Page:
What Is The Difference Between Cystitis & Interstitial Cystitis?

  • Interstitial cystitis involves pain in the upper bladder, pelvis, and lower abdomen, frequent urination and its urgency, and sometimes urinary incontinence.(1)
  • A biopsy of the bladder should be done by observing the inside of the bladder.(2)
  • Interstitial cystitis is different from normal cystitis resulting from a bacterial infection in your bladder
  • Often normal cystitis and IC are misdiagnosed since both have similar symptoms(3)
  • There is no cure for IC, but improving your diet and urinary habits, pain-relieving medications, and pentosan compounds can help(4)

Difference Between Cystitis And Interstitial Cystitis?

The cause of common cystitis is a bacterial infection. Symptoms appear when bacteria that invade the urethra multiply in the bladder and cause inflammation. It is caused by a bacterial infection, so it can be treated by taking antibiotics. In most cases, common cystitis is caused by Escherichia coli infection.

On the other hand, the cause of interstitial cystitis has not yet been clarified. Symptoms appear when the stroma between the bladder epithelium and muscles becomes chronically inflamed, but the cause is unknown. 90% of patients with interstitial cystitis are women. Interstitial cystitis is a painful illness that has severe symptoms and interferes with daily life. It is also a disease that will worsen if left untreated.

The diagnosis of these two diseases is often mistaken. Interstitial cystitis is often taken as common cystitis due to similar symptoms and a lack of proper diagnostic guidelines for IC. While the cause of bladder inflammation is an infection in the case of common cystitis, the bladder inflammation in IC is due to unknown causes. It often affects middle-aged women, but it also affects men and children.(4)

The interstitial cystitis is a chronic inflammation of the bladder, whose causes remain unknown. It manifests as urinary disorders associated with pain in the lower abdomen.

Its diagnosis is complex and is mainly based on the elimination of other causes of urinary disorders. Similarly, medical management is difficult and consists essentially of relieving the symptoms.(1)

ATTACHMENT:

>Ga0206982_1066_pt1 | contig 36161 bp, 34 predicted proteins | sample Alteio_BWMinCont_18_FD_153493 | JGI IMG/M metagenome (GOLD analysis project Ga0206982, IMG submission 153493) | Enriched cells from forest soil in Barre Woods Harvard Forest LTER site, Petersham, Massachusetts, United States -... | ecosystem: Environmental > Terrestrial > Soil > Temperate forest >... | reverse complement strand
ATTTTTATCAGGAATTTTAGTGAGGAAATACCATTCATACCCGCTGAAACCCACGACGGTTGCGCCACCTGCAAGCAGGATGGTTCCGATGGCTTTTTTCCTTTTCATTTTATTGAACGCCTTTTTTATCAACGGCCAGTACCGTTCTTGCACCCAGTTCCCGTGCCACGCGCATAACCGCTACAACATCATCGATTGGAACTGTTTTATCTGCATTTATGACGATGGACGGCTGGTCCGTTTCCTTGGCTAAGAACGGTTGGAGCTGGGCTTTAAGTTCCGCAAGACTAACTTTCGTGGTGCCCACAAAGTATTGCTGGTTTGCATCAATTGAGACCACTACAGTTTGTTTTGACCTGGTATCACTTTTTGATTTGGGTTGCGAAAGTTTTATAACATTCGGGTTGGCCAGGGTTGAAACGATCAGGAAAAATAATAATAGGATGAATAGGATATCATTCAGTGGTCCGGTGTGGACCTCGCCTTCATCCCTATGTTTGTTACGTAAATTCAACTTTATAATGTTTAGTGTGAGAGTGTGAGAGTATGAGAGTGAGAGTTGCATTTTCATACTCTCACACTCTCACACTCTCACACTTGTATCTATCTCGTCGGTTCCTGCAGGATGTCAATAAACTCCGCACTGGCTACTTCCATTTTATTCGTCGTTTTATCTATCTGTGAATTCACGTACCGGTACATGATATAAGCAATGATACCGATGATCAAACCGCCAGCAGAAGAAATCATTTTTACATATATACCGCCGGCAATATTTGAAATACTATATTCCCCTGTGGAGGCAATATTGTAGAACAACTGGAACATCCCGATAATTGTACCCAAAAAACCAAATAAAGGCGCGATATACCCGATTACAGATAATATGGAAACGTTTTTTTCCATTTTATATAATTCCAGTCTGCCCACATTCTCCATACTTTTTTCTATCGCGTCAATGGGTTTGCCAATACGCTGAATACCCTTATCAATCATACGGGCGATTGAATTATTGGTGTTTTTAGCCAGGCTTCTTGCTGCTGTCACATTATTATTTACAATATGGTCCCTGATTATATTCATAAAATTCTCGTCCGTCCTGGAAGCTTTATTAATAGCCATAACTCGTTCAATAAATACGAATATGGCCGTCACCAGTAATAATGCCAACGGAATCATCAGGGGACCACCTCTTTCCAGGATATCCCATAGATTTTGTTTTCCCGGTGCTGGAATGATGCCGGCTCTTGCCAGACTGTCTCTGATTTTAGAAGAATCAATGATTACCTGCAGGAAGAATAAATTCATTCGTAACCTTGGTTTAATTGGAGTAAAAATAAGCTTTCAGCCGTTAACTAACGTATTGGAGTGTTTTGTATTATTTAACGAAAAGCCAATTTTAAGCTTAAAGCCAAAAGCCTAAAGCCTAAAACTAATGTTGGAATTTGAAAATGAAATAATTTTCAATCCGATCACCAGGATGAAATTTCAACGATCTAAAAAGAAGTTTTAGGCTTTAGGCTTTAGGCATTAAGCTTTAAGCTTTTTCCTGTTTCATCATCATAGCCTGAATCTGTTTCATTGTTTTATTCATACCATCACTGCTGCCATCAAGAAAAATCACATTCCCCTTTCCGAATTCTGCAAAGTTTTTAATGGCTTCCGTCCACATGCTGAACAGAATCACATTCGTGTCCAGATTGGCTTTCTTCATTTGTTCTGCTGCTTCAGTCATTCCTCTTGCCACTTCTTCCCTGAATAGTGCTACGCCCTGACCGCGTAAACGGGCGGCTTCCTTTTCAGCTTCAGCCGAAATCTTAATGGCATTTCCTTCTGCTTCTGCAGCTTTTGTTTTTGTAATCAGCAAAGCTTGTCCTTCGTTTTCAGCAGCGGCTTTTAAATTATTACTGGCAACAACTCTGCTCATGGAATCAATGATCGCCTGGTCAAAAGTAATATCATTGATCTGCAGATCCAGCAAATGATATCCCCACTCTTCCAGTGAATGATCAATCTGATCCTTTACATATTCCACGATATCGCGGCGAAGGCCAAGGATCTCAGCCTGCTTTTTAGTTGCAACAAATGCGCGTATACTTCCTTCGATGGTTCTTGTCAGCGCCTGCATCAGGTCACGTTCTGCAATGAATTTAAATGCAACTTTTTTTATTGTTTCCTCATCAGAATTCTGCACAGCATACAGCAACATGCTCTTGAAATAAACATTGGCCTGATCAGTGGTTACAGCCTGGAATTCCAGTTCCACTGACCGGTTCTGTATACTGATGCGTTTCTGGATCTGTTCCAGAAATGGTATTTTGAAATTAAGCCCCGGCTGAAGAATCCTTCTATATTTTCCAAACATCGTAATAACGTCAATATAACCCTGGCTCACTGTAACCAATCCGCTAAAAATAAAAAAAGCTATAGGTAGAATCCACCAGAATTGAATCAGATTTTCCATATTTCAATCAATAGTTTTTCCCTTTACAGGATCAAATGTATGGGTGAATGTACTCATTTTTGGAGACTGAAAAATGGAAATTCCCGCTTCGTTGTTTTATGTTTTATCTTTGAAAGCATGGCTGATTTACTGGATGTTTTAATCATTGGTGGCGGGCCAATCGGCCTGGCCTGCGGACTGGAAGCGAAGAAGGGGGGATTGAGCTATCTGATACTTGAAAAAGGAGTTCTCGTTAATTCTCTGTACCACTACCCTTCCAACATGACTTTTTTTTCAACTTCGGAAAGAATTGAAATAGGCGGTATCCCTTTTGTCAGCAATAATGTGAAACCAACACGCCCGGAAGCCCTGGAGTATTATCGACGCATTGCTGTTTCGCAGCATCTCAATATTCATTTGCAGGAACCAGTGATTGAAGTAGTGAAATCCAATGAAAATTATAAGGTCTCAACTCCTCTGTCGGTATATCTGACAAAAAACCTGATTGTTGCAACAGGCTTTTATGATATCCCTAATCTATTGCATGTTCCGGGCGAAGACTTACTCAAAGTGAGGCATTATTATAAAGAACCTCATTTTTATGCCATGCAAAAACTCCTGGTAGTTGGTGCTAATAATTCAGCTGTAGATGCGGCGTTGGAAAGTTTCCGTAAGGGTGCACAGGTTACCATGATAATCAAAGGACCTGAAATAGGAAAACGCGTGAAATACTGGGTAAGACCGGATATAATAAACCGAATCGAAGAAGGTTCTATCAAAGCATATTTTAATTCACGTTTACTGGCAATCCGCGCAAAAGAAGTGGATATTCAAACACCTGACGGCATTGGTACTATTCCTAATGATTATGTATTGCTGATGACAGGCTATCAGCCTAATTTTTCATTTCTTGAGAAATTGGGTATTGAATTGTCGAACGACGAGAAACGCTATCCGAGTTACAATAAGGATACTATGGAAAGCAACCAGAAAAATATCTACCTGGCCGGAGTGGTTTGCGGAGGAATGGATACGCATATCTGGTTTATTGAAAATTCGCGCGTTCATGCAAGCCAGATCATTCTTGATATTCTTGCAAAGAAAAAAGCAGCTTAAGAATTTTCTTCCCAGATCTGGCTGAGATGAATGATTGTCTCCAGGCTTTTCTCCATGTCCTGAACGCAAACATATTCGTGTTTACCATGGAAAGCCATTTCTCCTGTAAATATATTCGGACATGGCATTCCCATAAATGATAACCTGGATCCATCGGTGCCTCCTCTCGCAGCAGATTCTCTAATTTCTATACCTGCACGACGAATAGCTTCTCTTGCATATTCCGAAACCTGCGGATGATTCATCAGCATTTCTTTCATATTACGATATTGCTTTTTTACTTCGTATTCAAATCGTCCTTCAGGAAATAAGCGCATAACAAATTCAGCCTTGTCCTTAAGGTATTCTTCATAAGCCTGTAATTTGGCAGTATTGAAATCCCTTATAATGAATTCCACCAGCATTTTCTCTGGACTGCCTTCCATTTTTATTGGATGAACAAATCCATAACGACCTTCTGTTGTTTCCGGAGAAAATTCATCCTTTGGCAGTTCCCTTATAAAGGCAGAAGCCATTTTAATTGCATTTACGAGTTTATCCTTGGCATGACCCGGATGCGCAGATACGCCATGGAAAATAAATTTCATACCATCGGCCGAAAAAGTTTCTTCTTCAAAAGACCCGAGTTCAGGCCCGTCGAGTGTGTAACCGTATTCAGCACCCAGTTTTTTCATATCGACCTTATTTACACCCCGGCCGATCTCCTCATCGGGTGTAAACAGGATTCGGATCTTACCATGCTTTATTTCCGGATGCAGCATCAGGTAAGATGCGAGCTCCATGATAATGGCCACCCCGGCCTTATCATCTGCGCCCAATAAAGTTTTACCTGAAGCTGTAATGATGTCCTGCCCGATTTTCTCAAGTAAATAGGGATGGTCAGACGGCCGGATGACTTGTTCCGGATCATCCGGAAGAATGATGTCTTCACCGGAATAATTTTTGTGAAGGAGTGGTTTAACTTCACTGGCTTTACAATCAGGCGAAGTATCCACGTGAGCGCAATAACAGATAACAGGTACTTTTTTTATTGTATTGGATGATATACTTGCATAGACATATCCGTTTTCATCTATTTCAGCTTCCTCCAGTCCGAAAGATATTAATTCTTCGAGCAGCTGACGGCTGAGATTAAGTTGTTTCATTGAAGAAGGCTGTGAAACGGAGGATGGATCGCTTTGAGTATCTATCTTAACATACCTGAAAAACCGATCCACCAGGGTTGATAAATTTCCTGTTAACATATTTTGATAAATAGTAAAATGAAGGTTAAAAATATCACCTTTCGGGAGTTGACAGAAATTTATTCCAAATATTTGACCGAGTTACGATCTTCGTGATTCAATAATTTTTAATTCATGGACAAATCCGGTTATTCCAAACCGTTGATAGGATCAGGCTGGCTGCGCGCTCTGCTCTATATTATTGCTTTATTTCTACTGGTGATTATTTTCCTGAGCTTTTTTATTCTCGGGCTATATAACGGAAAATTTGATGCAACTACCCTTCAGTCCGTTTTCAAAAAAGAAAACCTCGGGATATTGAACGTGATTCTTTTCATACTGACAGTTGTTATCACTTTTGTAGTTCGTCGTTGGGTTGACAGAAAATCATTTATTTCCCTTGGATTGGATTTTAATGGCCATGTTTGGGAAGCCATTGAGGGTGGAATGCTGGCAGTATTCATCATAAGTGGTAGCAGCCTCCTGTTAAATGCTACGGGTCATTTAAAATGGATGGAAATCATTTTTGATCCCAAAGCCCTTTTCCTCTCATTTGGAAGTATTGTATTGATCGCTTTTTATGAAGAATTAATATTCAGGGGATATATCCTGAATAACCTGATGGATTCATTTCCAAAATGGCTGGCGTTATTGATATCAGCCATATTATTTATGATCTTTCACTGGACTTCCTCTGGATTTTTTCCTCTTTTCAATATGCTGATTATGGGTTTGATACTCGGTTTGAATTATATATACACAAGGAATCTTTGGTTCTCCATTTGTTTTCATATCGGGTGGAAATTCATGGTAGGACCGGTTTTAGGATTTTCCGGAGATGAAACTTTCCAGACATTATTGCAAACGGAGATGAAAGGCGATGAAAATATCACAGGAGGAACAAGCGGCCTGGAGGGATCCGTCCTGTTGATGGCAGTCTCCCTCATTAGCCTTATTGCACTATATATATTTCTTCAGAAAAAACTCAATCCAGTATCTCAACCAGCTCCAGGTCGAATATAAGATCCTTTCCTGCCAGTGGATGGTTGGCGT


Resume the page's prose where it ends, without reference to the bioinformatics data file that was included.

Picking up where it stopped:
It is assumed that the cause is the dysfunction of the mucous membrane of the bladder and abnormal immune reaction, but it has not been clarified yet.

The main symptoms of interstitial cystitis include frequent urination, increased urgency (strong desire to urinate), urgent need to urinate, bladder discomfort, and bladder pain. Bladder discomfort and pain tend to worsen when urine accumulates in the bladder and is characterized by insufficient retention of urine. In addition to increasing the number of toilet visits, pain in the bladder will greatly affect daily life.(2)

Diagnosis Of Interstitial Cystitis

In diagnosing interstitial cystitis, interviews are used to confirm symptoms and cystoscopy (endoscopy to observe inside the bladder) to see if other similar diseases can be ruled out.

The reddish mucous membrane is common in interstitial cystitis. Patients with interstitial cystitis have difficulty retaining enough urine and keep their bladder from expanding. Therefore, if you fill the bladder with water, dilate it, and drain it, you will see punctate bleeding from the bladder mucosa.(3)

Treatment For Interstitial Cystitis

There is no specific treatment provision. Symptomatic treatment options are the main options. However, you may try reducing the IC flare by changing your meals, by stress reduction and exercise of pelvic floor muscles. Another good option is undergoing bladder training. There are some pain medicines, antiallergic drugs, and anti-inflammatory medications showing good outcomes in relieving the pain and discomfort of interstitial cystitis. Occasionally surgery is performed if other treatments do not help.

Treatment of interstitial cystitis is effective in up to 90% of patients, but complete elimination of symptoms is rare. Doctors encourage patients to be aware of the factors that trigger the symptoms of interstitial cystitis.

Occasionally, the area near the spinal cord (nerve root) that controls the bladder is stimulated to try to reduce pain and urgency. Another possible option is to expand the bladder with a liquid or gas. This is a treatment called bladder dilatation, which may reduce symptoms.

Combination therapy is often given to promote relief. If the combination does not help, surgery may be tried.

The first step in treatment is a dietary change. Avoid spiced foods and foods high in potassium that can further irritate the bladder. You should also refrain from smoking and drinking.

Reducing stress and have pelvic floor muscle exercises that may help reduce symptoms.(5)(6)

References:

  1. Giusto LL, Zahner PM, Shoskes DA. An evaluation of the pharmacotherapy for interstitial cystitis. Expert opinion on pharmacotherapy. 2018;19(10):1097-1108.
  2. Birder LA. Pathophysiology of interstitial cystitis. International Journal of Urology. 2019;26:12-15.
  3. Patnaik SS, Laganà AS, Vitale SG, et al. Etiology, pathophysiology and biomarkers of interstitial cystitis/painful bladder syndrome. Archives of gynecology and obstetrics. 2017;295(6):1341-1359.
  4. Homma Y. Interstitial cystitis, bladder pain syndrome, hypersensitive bladder, and interstitial cystitis/bladder pain syndrome–clarification of definitions and relationships. International Journal of Urology. 2019;26:20-24.
  5. Hsieh C-H, Chang S-T, Hsieh C-J, et al. Treatment of interstitial cystitis with hydrodistention and bladder training. International Urogynecology Journal. 2008;19(10):1379-1384.
  6. Garzon S, Laganà AS, Casarin J, et al. An update on treatment options for interstitial cystitis. Menopausal Review/Przeglad Menopauzalny. 2020;19(1).

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